Imagine for a moment what those early disciples must have felt like as Jesus sends them out on their first mission to announce: “The reign of God is at hand.”

He sent them to prepare the towns and villages for his coming. They were to proclaim “peace” everywhere they went. And he gave them power to cure the sick. “Sending” has been the story of Christianity from the beginning. Jesus was sent by the Father. Disciples were sent forth by Jesus in today’s Gospel.

Marvelous things must have happened on their journeys because they come back overjoyed with their experience: “Even the demons are subject to us in your name.”

Jesus shares their joy, but he warns them: don’t get so caught up in the power you have that you forget that you are disciples who have been created anew by placing your faith and trust in me. I am the source of your salvation; any power you have comes from me.

St. Paul learned that early in his ministry. We hear it echoed in his letter to the Galatians: “May I never boast of anything but the cross of our Lord Jesus Christ.” This kind of humility is key to the effectiveness of Jesus’ disciples.

Any good that we are able to do happens primarily through our cooperation with God’s grace. That is why we are urged to put our gifts at the service of the Church. Sharing our gifts for the good of one another enables us to grow, not only in our love, but in our humility.

You know that the number of priests, brothers, and sisters, who have been the professional “servers,” diminishing and it is the laity who are playing an increasing role as the second Vatican Council urged. The role of the laity in celebrating Eucharist has passed from being observers to being active participants: Lectors, Extra-ordinary Ministers Holy Communion, Ministers of Hospitality, Ushers, Ministers of Music. The locus of teaching both in the parish as Catechists and RCIA team members and in the home is increasing.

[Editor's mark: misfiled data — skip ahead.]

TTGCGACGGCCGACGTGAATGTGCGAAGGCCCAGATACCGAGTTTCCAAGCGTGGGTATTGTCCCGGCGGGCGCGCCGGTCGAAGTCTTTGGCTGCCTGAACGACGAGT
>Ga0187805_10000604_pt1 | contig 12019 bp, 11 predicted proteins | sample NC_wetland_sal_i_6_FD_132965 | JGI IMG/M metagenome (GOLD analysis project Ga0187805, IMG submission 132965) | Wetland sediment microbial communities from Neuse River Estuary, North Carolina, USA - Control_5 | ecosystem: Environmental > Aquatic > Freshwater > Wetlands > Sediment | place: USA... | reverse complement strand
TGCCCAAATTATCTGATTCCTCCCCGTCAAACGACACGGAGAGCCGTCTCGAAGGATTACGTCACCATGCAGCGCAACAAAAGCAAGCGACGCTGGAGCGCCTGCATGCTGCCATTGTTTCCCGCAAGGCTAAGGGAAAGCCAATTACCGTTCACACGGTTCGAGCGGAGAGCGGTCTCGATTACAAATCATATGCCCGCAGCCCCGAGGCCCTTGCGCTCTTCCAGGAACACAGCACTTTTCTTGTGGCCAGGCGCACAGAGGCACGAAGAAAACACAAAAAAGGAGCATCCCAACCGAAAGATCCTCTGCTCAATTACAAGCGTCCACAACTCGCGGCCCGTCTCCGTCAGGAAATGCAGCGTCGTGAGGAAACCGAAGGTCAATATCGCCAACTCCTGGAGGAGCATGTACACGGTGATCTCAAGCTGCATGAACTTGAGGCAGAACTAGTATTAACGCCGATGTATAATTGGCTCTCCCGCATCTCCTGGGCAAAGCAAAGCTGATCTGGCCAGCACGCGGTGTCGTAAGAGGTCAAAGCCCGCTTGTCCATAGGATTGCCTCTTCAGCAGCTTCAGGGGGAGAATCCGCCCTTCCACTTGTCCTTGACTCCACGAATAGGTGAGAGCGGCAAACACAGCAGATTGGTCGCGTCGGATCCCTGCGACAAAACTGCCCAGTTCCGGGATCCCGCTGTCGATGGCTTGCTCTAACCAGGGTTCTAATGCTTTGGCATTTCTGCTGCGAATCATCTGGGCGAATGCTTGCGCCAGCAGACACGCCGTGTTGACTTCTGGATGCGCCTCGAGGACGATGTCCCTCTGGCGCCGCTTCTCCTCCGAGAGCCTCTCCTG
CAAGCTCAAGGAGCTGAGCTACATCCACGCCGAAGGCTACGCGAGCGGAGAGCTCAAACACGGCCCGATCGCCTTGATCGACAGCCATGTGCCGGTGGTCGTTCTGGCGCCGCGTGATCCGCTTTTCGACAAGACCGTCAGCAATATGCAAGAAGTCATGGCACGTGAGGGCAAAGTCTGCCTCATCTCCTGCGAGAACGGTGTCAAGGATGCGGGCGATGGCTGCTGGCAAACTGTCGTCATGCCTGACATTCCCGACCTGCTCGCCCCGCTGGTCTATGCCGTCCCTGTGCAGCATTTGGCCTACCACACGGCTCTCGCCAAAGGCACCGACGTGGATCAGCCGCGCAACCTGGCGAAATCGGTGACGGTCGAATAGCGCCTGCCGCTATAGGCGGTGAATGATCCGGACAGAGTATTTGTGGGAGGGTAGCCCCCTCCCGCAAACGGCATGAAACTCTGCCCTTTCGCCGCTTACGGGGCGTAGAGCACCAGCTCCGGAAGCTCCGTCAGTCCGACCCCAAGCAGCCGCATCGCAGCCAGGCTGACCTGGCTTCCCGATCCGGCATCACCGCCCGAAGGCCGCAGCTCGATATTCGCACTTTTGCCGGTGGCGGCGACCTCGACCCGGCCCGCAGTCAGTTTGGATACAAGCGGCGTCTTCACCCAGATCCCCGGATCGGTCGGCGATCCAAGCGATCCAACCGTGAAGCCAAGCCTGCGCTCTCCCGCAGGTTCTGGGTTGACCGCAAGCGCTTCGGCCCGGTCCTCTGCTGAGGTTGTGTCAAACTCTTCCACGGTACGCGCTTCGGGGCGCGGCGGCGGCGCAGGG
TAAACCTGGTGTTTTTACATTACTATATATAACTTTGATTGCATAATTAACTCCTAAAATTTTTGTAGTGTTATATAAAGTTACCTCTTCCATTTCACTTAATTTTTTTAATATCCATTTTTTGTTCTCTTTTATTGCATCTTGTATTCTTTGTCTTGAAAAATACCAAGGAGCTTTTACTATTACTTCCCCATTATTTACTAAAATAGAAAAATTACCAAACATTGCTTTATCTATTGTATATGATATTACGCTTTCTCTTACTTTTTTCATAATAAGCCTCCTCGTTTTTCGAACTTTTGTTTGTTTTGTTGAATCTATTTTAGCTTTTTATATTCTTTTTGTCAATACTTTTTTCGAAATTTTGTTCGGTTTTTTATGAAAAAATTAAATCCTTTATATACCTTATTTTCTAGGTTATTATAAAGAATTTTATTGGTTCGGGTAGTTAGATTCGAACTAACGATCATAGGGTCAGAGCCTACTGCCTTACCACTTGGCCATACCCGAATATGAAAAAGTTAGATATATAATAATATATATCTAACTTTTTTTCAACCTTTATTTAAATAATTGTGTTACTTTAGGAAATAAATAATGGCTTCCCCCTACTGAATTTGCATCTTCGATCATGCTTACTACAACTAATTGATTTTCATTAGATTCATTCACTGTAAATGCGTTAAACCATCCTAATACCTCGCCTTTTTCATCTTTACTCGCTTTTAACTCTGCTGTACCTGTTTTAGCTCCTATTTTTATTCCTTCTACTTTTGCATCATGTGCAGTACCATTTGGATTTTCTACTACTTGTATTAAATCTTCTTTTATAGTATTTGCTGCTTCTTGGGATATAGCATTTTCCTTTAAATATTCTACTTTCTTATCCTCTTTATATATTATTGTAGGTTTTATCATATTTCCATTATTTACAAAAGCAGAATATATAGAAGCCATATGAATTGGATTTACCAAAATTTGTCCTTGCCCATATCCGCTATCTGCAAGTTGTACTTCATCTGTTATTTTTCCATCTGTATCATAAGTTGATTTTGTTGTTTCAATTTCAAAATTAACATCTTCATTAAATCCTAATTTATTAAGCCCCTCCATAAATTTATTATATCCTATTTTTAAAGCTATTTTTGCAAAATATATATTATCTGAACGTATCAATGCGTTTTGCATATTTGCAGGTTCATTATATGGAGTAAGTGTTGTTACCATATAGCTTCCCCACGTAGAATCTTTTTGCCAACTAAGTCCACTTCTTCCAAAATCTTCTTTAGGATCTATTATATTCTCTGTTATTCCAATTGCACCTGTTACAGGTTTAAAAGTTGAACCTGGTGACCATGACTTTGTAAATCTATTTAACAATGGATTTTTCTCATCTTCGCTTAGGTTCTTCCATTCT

Ministries like Saint Vincent de Paul Society and Legion of Mary focus on spirituality and apostolic works.

St. Vincent de Paul Society: With SVDP charity and justice go together. Members of SVDP are not trained as social workers, as our mission is to bring the good news of Jesus to the poor. We do that by first taking care of their physical needs whether that is food, rent or clothing, but also by helping them seek a remedy for an unjust situation.

Legion of Mary: Members become instruments of the Holy Spirit through a balanced program of prayer and service. Works include door-to-door evangelization, parishioner visitation, prison ministry, visitation of the sick or aged, crowd contact, religious education, visiting the newly baptized, Pilgrim Virgin Statue rotations, and meeting the other spiritual needs of the parish community.

Under the leadership of Don Zehnder (SVDP) and Ted Slezak (Legion of Mary) we have been able to reach out, to many and bring them the experience of Jesus’ love.

You may consider being part of one or more ministries in the Parish. Because, Jesus sends us out into the world every day to announce by the way we live that the reign of God is here. We must try to bring Christ’s peace to everyone we meet and everything we do. We can do that best when we begin our day by remembering God’s presence in us and asking for the grace to live this day well as a faithful disciple.

We may often feel like lambs among wolves; Jesus told us we would. That’s all the more reason to stay focused on the presence and grace of God within us. He will give us what we need to be good news to the world around us. May we learn to boast in nothing but the cross of Jesus. From him comes the saving power of grace.